Everything you need to know about vaginal discharge

woman on toilet in underwear

by Andrea Maduro |
Updated on

Vaginal discharge is a general term used to describe any fluid that comes out of your vagina. While it's not something many of us enjoy thinking about, it is a normal, healthy occurrence that serves a very important function in the reproductive system. Normal vaginal discharge can range in colour, and it helps remove dead cells and bacteria, which helps the vagina keep clean and sustain the normal microflora.

What are the different types of vaginal discharge


Clear and watery discharge is healthy, normal vaginal discharge. It provides lubrication and protects your vagina and urinary tract. It can feel like water running out of your vagina and can be anything from a clear, thin, watery fluid to something more like the texture of egg whites. This variance happens because of the body’s natural processes and can be linked to events like ovulation, sexual arousal, or exercise.


White discharge is a healthy normal variant of your vaginal discharge. Depending on where you are in your cycle, your vaginal discharge may change. Creamy white and odourless discharge is normal a few days before your period. When the creamy white discharge starts to become stretchy and thick, it can also be an indication that you are ovulating. After your ovulation and until your next period, your discharge is usually opaque and creamy.


Light-yellow or pale-yellow discharge without odour and other accompanying symptoms (such as a foul smell or vaginal burning or itching) are very common and quite normal, especially just before or immediately following a period. A few days before your period, you may notice a creamy or sticky, pale-yellow discharge. In the days leading up to your period, the discharge can become darker, as a small amount of blood may mix with the discharge. At the end of your period, the colour of the discharge will change from red to brown and eventually to a brownish-yellow. And you might notice a yellow discharge, which is just leftover menstrual fluid exiting your uterus.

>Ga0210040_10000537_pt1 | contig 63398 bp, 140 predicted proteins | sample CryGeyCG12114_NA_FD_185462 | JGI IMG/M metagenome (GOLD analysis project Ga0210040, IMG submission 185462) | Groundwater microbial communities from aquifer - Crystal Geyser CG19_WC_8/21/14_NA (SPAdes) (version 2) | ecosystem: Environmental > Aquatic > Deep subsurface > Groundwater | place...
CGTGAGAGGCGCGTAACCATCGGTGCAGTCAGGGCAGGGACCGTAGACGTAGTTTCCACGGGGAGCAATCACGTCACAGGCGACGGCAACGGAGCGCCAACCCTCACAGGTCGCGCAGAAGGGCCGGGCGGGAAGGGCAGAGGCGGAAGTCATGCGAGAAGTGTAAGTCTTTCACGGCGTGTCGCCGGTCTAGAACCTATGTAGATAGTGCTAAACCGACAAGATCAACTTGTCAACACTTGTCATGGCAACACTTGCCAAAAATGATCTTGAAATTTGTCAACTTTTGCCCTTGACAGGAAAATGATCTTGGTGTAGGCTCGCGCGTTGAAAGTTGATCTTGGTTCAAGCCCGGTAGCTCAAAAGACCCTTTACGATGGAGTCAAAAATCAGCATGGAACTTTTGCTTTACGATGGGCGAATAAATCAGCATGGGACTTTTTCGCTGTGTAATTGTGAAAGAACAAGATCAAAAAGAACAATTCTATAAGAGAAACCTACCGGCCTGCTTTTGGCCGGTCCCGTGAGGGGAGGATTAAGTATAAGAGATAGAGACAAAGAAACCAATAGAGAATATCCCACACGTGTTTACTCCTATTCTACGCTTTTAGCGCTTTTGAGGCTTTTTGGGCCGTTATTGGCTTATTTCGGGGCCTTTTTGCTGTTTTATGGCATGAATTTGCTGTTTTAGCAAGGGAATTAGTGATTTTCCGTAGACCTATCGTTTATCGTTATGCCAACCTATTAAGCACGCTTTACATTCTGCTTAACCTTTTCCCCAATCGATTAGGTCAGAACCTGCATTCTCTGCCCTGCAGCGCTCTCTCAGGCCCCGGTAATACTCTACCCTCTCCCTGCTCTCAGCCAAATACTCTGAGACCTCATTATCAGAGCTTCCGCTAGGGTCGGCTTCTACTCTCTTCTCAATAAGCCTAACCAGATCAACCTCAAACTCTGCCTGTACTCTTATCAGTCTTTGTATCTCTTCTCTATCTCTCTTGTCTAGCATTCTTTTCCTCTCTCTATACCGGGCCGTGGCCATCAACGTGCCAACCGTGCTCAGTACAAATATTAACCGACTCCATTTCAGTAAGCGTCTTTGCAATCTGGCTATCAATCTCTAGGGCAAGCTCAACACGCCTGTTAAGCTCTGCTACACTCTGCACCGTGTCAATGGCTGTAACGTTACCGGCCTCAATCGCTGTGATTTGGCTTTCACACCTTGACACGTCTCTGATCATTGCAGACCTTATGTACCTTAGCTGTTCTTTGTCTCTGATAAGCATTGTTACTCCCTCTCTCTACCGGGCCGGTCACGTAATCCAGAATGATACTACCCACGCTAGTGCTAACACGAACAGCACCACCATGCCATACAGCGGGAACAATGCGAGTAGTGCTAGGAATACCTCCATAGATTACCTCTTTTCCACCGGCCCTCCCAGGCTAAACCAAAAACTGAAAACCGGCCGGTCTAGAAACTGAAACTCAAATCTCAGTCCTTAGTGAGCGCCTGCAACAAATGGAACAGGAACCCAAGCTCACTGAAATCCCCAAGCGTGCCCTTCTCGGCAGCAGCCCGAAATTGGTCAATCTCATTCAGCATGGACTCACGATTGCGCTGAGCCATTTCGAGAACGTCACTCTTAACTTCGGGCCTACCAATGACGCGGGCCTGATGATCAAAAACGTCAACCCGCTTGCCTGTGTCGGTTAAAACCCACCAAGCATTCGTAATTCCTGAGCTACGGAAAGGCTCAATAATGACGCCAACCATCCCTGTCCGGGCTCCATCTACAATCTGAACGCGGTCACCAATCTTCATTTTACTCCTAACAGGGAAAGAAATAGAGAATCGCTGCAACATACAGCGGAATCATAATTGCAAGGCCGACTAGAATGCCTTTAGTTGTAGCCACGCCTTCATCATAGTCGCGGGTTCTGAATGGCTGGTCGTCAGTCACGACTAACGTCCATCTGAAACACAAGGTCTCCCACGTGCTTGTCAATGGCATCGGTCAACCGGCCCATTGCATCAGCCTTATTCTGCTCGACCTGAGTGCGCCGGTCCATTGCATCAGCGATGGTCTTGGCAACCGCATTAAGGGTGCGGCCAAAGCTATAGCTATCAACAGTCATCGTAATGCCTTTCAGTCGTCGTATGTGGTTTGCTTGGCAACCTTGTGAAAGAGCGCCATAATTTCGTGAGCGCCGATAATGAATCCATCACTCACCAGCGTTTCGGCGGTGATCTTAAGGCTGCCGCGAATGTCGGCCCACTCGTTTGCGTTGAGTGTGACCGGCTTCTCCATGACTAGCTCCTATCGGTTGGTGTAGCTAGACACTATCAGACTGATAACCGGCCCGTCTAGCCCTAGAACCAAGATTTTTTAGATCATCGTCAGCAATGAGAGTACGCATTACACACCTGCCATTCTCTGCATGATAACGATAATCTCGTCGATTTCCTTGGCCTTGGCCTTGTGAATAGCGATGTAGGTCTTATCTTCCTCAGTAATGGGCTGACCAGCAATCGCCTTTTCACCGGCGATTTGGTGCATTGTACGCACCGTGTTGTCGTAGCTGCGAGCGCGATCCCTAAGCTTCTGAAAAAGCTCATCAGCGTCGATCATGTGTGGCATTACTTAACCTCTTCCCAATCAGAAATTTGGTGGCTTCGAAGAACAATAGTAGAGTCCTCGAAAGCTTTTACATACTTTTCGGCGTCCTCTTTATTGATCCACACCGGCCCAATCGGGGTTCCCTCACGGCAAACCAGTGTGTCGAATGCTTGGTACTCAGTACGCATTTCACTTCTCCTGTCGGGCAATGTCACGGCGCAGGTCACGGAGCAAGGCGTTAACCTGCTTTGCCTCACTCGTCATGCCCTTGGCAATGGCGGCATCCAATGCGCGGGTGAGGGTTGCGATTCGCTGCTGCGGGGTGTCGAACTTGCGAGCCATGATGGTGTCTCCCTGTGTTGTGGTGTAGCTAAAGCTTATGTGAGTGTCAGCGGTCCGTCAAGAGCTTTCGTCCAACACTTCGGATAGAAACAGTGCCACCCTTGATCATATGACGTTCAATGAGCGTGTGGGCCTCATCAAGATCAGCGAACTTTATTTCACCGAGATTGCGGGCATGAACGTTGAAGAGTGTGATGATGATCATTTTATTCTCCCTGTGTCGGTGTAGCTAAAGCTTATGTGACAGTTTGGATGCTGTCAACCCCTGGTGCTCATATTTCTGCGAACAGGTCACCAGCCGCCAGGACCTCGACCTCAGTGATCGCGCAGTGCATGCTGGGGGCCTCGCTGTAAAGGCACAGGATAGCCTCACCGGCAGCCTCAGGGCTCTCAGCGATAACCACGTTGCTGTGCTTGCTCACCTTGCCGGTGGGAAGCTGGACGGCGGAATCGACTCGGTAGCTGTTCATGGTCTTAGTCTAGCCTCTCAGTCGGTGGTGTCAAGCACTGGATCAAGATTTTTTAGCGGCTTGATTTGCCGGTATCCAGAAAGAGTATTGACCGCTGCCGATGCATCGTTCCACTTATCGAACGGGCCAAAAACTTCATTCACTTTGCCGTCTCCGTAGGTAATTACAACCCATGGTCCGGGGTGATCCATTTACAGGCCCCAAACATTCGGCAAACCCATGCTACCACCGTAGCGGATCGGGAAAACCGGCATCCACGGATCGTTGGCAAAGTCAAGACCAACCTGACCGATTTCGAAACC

You can have pink discharge at any point throughout your cycle, typically when your menstrual cycle is just starting or ending. When there are small amounts of menstrual blood mixed with your normal clear or white discharge, your discharge can appear pink. But your period isn’t the only possible cause of pink discharge.

Just before you ovulate, your estrogen levels rise, which causes the lining of your uterus to thicken in preparation for pregnancy. If after ovulation you don’t conceive, the estrogen levels drop again. This can cause light spotting (bleeding that happens outside of your regular period). Your discharge can mix with this spotting blood as it leaves your uterus and makes it appear pink. This is what is known as ovulation bleeding.


Normally, vaginal discharge is clear or white, but sometimes your vaginal discharge can be brown, and this is simply old blood. Fresh blood has a bright red colour, but the more time blood spends outside of your blood vessels, the darker it becomes. When blood comes into contact with air, it goes through a process called oxidation. As the hemoglobin and iron in your blood interact with air, your blood turns a brownish hue.

Many people notice brown discharge before a period, especially around two days before, when their flow is still very light and not much blood is coming out. It’s also common to notice brown discharge after your period. This is perfectly normal and can last for a couple of days after your period is over. It is usually a dark brown discharge that lightens over time.

In very early pregnancy, brown discharge can also potentially be a symptom of an early miscarriage.

How does vaginal discharge change if you’re pregnant?

During pregnancy, your body produces more estrogen, and the blood flow to the vaginal area is increased. As the cervix and the walls of the vagina soften, there is an increase in the secretion of cervical fluid, resulting in an increased pregnancy discharge which helps prevent infections. Toward the end of your pregnancy, the head of your baby may also press against your cervix, which could result in an increase in vaginal discharge.